house on the arrival of his father. The good-hearted pedant, daa [ elegant correspondent English of similar antique construction.

in to assist in their concealment, is, through the revengeful prymi - The title of the tale is taken from a Magic Ring, apparently, to

a female servant, made the “ Scape Goat." or object of all the si as, intended to typify practical science and its consequences, especi-cions which arise. FARREN was pleasant enough in this character, :, ally the advancement of commerce, with its almost magical command | was Miss Jones in Betty Maggs, the bustling female servant us of worldly advantages. This ring is eternally changing hands, and produces the catastrophe. Her sister, Miss A. JONES—a first a there is much chivalric adventure to recover it. Religion and Super

pearance--performed the youthful wife, who had little to do or stition are also personified, while the general social and religious oro with unassuming case and simplicity. As a whole, this trifle is peris gress of Europe, especially as connected with the northern stock, is able, but not very good; the style of tuition alluded to, is, in fact, if obviously the nucleus of much of the invention. After this source of funct; and the humour always appears forced when there is a lack 1 , ; interest, the attraction of this curious tale consists in its fine preserva verisimilitude. The ayes however had it. tion of the sentiment and manners, or imputed sentiment and manners, of the age of chivalry, which-with the exception of a certain | AWKWARD EFFECTS OF IRRITABILITY IN A JUDGE romantic costume, at a distance appearing at once gorgeous and

Mr Justice PARK made himself somewhat ridiculous on Morty graceful-is probably nearly as visionary in its pretensions as the Arcadia of the poets. For what it has assumed to be in these cases,

last, in the Court of Common Pleas. No great novelty this, we are

es;fess; but the occasion was a little out of the common way. In a ci however, we willingly take it, and therefore have felt much amused by the fine exposition of knightly rule and courtesy displayed in

of justification of bail, one of two gentlemen who stood up in these volumes, the translation of which is truly characteristic and

witness-box to be sworn, when that not very delicate article, a B bk elegant. Aware, however, that this sort of viand is by no means

which has been fingered and slobbered in the Court for perhaps ta adapted for every palate, our recommendation of it is chiefly confined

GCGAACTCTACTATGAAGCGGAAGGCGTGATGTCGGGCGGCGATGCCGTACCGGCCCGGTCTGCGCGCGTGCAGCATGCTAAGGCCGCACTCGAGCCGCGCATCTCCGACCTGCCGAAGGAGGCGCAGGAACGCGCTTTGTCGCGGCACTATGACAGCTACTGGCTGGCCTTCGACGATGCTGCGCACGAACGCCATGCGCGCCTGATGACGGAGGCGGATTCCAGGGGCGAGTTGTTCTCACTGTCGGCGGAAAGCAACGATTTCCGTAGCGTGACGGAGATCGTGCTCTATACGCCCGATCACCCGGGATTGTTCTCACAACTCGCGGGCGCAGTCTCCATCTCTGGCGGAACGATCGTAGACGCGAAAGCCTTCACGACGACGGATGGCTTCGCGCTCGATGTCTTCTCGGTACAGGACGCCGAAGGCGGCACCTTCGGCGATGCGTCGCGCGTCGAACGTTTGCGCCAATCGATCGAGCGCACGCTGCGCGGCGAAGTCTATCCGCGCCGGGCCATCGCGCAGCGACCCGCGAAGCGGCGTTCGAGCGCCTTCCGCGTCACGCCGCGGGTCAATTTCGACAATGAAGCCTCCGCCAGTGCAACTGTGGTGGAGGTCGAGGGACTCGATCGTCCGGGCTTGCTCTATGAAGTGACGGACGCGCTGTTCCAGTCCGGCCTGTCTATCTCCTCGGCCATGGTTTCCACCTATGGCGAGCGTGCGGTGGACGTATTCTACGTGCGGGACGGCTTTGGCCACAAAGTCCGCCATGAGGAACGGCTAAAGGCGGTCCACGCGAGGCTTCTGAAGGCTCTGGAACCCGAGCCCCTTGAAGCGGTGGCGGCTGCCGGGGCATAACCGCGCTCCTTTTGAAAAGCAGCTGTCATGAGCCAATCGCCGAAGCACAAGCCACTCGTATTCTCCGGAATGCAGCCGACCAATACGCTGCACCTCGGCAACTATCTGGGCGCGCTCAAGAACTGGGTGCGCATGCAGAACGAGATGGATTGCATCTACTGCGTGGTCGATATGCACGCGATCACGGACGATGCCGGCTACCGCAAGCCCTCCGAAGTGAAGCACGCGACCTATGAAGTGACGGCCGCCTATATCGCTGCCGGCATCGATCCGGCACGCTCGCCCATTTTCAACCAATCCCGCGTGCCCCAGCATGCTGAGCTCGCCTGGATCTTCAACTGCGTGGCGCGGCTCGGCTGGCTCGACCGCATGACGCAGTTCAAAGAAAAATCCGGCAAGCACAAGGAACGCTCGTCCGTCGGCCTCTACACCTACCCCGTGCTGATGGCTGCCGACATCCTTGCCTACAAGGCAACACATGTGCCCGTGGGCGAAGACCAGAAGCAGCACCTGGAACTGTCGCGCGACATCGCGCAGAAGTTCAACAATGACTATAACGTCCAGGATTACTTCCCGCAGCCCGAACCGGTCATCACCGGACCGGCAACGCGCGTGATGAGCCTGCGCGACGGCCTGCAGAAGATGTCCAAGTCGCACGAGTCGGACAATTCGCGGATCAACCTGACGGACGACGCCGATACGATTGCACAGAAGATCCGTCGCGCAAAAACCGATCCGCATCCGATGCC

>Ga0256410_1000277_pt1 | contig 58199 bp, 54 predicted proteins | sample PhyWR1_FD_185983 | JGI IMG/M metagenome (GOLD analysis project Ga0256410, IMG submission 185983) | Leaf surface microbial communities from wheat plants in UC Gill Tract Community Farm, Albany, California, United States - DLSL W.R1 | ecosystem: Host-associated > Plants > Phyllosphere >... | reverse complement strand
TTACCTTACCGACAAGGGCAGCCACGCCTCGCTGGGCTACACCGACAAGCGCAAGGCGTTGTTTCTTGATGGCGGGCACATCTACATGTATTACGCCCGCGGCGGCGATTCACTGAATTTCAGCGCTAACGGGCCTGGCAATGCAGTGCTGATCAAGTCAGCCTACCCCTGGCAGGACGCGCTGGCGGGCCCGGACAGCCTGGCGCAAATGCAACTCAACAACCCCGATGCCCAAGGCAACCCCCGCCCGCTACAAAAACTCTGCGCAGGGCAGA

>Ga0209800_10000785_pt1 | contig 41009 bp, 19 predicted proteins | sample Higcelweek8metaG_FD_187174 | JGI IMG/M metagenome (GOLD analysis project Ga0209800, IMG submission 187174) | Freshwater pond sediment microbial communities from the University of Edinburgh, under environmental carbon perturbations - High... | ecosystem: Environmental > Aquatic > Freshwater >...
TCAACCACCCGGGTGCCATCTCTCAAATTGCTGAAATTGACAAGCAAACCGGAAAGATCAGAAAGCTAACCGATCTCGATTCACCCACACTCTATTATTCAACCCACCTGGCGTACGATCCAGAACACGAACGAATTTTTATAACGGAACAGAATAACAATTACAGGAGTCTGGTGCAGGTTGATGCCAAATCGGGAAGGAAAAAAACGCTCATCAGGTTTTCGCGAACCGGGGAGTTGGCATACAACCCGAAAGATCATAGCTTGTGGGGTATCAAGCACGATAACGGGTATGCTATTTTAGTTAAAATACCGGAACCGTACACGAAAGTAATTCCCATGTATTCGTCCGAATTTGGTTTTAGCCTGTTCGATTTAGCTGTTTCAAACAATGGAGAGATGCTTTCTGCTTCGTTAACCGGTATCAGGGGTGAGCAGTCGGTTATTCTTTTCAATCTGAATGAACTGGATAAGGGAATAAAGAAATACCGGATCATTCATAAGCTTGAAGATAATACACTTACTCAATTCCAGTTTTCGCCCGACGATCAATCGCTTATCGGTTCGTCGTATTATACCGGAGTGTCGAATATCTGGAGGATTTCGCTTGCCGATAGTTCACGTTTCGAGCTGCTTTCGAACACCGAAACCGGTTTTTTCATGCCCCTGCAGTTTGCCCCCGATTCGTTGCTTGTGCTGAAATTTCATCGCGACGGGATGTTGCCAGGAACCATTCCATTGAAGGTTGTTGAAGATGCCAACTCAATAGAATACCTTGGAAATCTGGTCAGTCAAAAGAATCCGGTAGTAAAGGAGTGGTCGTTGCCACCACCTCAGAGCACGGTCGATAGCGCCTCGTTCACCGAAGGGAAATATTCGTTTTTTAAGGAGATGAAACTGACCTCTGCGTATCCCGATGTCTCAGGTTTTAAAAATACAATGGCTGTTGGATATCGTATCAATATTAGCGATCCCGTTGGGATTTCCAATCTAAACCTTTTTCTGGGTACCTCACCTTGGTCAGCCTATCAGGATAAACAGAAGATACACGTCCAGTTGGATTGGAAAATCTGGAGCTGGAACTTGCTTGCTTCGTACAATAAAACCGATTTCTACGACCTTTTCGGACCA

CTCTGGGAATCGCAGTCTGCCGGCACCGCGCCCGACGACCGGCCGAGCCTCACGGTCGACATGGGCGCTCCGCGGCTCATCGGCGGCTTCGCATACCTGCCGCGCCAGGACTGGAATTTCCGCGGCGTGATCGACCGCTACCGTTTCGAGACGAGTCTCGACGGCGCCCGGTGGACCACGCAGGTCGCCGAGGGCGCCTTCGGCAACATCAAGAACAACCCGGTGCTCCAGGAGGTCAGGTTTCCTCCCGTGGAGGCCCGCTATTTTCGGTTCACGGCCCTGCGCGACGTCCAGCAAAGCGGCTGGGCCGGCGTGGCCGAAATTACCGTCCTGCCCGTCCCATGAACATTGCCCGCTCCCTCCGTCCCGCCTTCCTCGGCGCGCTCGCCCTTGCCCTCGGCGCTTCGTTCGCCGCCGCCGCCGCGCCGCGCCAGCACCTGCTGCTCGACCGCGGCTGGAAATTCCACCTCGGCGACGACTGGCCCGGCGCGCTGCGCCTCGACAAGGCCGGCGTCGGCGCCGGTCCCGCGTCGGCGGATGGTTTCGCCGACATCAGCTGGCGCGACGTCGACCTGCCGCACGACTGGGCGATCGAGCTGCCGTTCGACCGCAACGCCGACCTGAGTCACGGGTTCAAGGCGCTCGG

or twenty years, was placed in his hands, put it gently to his lips, *

as to touch as small a part of it as possible, pot conceiving that the to those only who have detected within themselves a disposition to indulge in the day-dreams of the most volatile and airy-clad fiction,

virtue of the oath depended at all on the quantity of calf covered 'To such, the concluding words of the author's address to the reader

his mouth. Mr Justice Park however, who happened to be looki:

that way, spying, we suppose, a famous opportunity of signalizing to will be found very appropriate :

zeal in behalf of legal Orthodoxy, broke out in that peculiar tone 29 “In the following pages I lay before thee the best fruits of those hours

manner which have long distinguished him, with_That would when my fancy is most free and exalted. On this, as a true knight, I pledge my word of honour. And yow I bid thee heartily welcome to the

Sir; that won't do !” The Officer of the Court thereupon agz: groves and the meadows, the battles and festivals, the joyous weddings or

handed the book to the Gentleman, who repeated the gentle mournful obsequies, which our story may unfold."

homage as before. Some words then passed between Mr Just To conclude: our readers may be satisfied that the Magic Ring is

Park and the Chief Justice (Best) inaudible to the spectators: no common production, and if, as a species, the style of its romance

former seemed to be vindicating his interference, for be was heard may not be relished very widely, we should exceedingly doubt the say, -" there was great flippancy of manner." Now, unfortunate! imaginative faculty of any one who did not pronounce it to be the

for the Learned Judge, there was not the slightest flippancy of meer fruits of a highly creative power, elegantly but peculiarly directed.

ner in the proceeding: the party certainly did not kiss the binding * Q.

the book as if it were a lady's cheek, but he touched it with his mor and went through the formula with perfect decorum. It would sus

puzzle even our testy Justice to pronounce what is the precise deg! THEATRICAL EXAMINER. of labial empressement necessary to constitute a "good and sufficio

oath. For our parts, we should like nothing better than to have

DRURY LANE. I point mooted some day: if a wag of a witness would "kiss the bodi On Wednesday evening, ap adaptation of Mrs INC BALD's Midnight in an ambiguous fashion, poor Justice Park would be sure to fly al Hour was got up at this house with the introduction of music from like a parched pea, and might easily be worked up into suta various composers, arranged and selected by Mr T, COOKE. It was irritation to reject the testimony; the case might be brought bent spirited and tolerably appropriate, especially in the songs given to Mr the Court by a special motion; and an interesting argument wou Horns and Miss CUBITT, who performed the Marquis and Julia. be held before the four Judges upon the important question, wber That the greater part of the introduction was too famüliar; seemed to I simple contact between the book and the lips constitute a sound on